Mayor’s Minute from Mayor Patrick Collins – October 28
This past week has been dominated by one-on-one meetings with our department directors. I really enjoyed the experience. It is an opportunity to ask what they are most proud of, what they wish they would have done better, what part of their job they would like to get rid of, and their goals for our next two years together. I love our team and the enthusiasm they bring to the job and our community.
Our governing body met with the Fire Union to open the contract, fix a clause that we determined was against labor laws, and considered changing the schedule our firefighters currently work. The meeting only lasted 17 minutes. I appreciate everyone who worked so hard to make this negotiation easy. Chief Kopper and the union members have really invested in improving the relationship with the city and it shows.
A year ago, Visit Cheyenne agreed to an MOU with the Downtown Development Authority (DDA) to host their agency inside their building. It has solidified the DDA’s operations and ensured that great events will continue downtown. As with most new adventures, there is work to do to perfect the union, but I really appreciate Domenic, Haylee, and Wendy for their leadership. We met to talk about how the first year has gone and to look at what needs to be done to make the relationship work in the future.
At our City Council meeting on Monday night, we approved an outside user agreement for a potential gold mine that would be located near Crystal Reservoir. We spent a good hour taking testimony from those in favor and opposed to the idea. What I am most thankful for is the respectful way the discussion occurred. I really enjoy these kinds of discussions and find myself learning in the process. The gold mine will bring good quality jobs to the county and needed revenue for the city, county, and state. The best part is the water use is temporary. The city will get the water back after 15 years.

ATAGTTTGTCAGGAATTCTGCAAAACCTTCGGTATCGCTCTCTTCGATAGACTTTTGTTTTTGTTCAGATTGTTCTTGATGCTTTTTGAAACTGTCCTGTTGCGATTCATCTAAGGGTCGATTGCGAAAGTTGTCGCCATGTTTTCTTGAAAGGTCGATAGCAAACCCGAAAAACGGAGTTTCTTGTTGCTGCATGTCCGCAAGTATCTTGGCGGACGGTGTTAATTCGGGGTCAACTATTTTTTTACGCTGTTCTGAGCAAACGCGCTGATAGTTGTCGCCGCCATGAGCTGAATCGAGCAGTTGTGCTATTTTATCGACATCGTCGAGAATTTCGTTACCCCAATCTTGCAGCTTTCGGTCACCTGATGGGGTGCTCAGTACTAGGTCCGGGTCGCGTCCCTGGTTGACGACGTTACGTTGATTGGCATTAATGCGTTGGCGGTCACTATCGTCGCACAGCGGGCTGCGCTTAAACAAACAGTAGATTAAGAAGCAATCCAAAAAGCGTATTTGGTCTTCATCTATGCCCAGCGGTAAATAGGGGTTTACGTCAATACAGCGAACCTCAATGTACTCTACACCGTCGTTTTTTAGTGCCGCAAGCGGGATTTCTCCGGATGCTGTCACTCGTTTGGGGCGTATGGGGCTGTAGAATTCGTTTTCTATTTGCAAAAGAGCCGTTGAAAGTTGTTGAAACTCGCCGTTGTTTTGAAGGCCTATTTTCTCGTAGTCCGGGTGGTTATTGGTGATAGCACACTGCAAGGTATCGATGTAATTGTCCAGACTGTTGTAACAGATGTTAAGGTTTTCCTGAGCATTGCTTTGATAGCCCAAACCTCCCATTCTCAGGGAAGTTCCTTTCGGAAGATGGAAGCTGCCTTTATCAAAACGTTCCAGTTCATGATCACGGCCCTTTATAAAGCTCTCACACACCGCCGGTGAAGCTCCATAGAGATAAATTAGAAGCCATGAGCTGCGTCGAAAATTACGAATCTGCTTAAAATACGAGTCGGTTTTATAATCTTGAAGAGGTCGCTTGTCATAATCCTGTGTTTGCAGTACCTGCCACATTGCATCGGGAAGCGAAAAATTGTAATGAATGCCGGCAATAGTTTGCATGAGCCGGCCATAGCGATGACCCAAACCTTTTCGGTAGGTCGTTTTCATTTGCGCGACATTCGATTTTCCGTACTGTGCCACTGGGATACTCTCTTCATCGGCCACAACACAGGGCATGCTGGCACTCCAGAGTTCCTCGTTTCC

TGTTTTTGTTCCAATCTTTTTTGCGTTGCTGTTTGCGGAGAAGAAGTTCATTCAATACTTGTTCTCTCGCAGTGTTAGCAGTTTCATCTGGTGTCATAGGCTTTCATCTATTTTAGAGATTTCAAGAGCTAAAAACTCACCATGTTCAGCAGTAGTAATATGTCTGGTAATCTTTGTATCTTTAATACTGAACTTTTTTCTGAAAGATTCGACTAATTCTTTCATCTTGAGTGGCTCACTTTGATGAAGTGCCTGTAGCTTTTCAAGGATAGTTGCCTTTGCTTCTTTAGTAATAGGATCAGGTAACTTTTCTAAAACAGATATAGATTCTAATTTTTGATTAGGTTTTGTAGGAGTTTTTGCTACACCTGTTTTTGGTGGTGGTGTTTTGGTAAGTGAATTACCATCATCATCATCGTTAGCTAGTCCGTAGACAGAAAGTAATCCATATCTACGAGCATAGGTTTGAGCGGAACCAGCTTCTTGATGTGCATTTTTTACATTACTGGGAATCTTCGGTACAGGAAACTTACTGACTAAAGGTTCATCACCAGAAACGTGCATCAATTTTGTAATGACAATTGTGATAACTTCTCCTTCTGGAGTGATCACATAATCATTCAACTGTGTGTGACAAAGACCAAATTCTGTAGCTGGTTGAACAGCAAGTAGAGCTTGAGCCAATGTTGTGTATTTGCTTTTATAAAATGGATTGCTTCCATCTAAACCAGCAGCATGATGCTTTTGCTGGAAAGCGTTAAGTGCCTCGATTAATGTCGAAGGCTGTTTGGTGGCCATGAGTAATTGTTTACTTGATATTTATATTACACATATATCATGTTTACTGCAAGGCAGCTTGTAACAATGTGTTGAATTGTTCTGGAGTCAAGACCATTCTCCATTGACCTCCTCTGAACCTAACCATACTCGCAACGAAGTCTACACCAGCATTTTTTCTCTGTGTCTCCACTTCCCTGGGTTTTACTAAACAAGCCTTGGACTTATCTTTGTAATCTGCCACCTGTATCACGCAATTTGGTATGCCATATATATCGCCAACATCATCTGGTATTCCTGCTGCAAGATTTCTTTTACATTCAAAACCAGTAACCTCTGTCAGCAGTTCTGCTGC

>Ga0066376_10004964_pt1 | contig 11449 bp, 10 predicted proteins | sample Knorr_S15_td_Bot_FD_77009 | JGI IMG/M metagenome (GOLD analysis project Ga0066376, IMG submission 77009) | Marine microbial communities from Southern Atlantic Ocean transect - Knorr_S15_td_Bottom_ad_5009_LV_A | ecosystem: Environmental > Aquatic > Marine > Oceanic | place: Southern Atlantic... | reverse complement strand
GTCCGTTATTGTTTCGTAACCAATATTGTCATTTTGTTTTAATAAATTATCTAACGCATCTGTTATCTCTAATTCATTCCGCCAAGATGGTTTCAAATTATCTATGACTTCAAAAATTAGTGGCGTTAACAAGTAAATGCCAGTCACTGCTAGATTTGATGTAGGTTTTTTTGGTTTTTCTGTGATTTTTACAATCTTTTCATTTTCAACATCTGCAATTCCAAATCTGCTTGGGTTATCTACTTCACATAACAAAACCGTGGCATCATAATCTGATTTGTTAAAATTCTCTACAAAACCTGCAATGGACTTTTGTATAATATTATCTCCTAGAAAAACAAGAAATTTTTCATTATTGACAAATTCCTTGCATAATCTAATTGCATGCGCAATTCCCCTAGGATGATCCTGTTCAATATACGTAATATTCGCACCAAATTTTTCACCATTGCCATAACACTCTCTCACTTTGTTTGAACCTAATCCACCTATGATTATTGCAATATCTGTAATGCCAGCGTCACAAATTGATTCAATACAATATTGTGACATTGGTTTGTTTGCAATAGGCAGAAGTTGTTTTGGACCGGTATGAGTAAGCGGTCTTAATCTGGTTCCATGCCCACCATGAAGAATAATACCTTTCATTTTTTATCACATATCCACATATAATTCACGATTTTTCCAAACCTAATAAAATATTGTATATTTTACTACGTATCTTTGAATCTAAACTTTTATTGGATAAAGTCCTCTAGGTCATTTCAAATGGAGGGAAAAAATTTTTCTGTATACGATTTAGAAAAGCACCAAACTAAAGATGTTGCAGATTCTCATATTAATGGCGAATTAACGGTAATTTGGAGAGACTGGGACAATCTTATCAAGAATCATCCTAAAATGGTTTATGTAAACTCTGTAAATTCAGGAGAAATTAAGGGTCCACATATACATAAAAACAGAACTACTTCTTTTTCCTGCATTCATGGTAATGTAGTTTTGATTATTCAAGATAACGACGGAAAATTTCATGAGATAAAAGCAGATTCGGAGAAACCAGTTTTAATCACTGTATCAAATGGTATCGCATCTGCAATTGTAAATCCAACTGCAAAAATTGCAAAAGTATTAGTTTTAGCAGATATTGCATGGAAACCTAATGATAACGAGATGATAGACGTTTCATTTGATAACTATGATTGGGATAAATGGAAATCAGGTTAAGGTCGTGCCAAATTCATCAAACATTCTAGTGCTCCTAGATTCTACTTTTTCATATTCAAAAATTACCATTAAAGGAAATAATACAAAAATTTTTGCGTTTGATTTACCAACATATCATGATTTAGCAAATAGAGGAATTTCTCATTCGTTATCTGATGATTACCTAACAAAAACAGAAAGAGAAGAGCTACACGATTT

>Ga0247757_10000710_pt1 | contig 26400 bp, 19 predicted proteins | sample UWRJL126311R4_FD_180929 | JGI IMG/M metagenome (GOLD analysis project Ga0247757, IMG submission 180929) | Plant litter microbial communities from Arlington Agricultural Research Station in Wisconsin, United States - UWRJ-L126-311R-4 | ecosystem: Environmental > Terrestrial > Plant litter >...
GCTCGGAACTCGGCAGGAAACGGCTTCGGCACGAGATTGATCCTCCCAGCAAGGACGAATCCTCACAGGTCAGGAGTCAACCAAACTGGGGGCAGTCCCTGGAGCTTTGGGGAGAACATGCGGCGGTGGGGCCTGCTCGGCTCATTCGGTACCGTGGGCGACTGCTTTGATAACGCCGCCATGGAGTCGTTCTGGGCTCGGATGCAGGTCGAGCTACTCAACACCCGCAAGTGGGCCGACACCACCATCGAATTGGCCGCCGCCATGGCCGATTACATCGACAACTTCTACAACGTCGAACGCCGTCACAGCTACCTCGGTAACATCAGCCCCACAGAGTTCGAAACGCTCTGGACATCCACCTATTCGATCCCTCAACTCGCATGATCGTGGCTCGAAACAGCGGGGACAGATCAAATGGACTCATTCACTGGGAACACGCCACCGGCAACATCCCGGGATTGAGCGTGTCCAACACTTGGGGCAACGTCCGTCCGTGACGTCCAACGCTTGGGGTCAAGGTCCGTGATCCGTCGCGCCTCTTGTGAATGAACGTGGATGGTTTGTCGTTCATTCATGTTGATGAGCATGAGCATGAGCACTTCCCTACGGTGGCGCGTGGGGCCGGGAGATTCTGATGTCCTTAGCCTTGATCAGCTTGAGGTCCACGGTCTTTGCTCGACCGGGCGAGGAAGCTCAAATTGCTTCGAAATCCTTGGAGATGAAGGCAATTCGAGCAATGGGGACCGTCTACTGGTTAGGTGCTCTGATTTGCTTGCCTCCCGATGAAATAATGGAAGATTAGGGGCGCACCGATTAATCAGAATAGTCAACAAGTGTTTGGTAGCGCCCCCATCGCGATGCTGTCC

Cheyenne Frontier Days (CFD) has been a staple of our community for 126 years now. Keeping a great visitor experience is something CFD has been investing in for years. You can see their investments all over the park. Customer parking has been on all our minds for a while now. One parking solution could be using the abandoned golf course on the other side of I-25 and building a pedestrian bridge to get folks from their car directly to Frontier Park. We met this week to discuss the potential, and what steps we need to take to make it happen. Keeping CFD relevant today and in the future is critical to our tourism efforts.
We talk a lot about economic development. Our efforts to diversify our economy, provide good jobs, and protect our community from economic downturns are goals of mine. Project Cosmo (code name) is a potential new data center that is looking at a site here in Cheyenne. I had lunch with the site selector team this week. While this is not a done deal by any means, we are making progress. It was great to hear how well our staff has been helping the team through their processes. Fingers crossed; we will get them to a “yes,” one day soon! Another piece of good news, they are planning to use a system for cooling that does not use water. LEADS has been working with Cosmo for over five years now.
I keep hearing how the United States Department of Agriculture (USDA) has programs to help communities with economic development, affordable housing, and so many other areas of community development/need. I met with their team to see how we might be able to partner. Bad news: they only work with rural communities under 50,000 in population. The good news, they will work to find us federal partners who do work with cities our size. I did learn that the USDA is a great resource for residents who live in the county and our small cities.
Tuesday evening, Judy and I went to a reception for folks who work in the restaurant, hospitality, and tourism industry; mainly those who work in the front—directly with our residents and visitors. It was so fun to talk with these professionals who are truly our frontline ambassadors. I wanted to attend to thank them for all they do. I was fascinated to learn that we had 1.97 million overnight visitors in our hotels last year and they spent $285 million; they paid $16.8 million in state and local taxes, and without the tourist contribution we would have to pay an additional $678 more in taxes, per person. The travel industry is equal to our third largest single business. Thank you, Visit Cheyenne, for all you do to make this happen.